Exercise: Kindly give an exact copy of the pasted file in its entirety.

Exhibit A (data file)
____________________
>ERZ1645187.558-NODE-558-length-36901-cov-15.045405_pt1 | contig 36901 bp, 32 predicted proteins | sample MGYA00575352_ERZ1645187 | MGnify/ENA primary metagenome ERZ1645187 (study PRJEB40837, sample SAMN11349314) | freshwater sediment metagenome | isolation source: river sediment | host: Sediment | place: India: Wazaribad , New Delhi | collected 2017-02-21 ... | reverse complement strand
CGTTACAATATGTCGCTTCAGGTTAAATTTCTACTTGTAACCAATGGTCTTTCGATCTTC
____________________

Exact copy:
>ERZ1645187.558-NODE-558-length-36901-cov-15.045405_pt1 | contig 36901 bp, 32 predicted proteins | sample MGYA00575352_ERZ1645187 | MGnify/ENA primary metagenome ERZ1645187 (study PRJEB40837, sample SAMN11349314) | freshwater sediment metagenome | isolation source: river sediment | host: Sediment | place: India: Wazaribad , New Delhi | collected 2017-02-21 ... | reverse complement strand
CGTTACAATATGTCGCTTCAGGTTAAATTTCTACTTGTAACCAATGGTCTTTCGATCTTC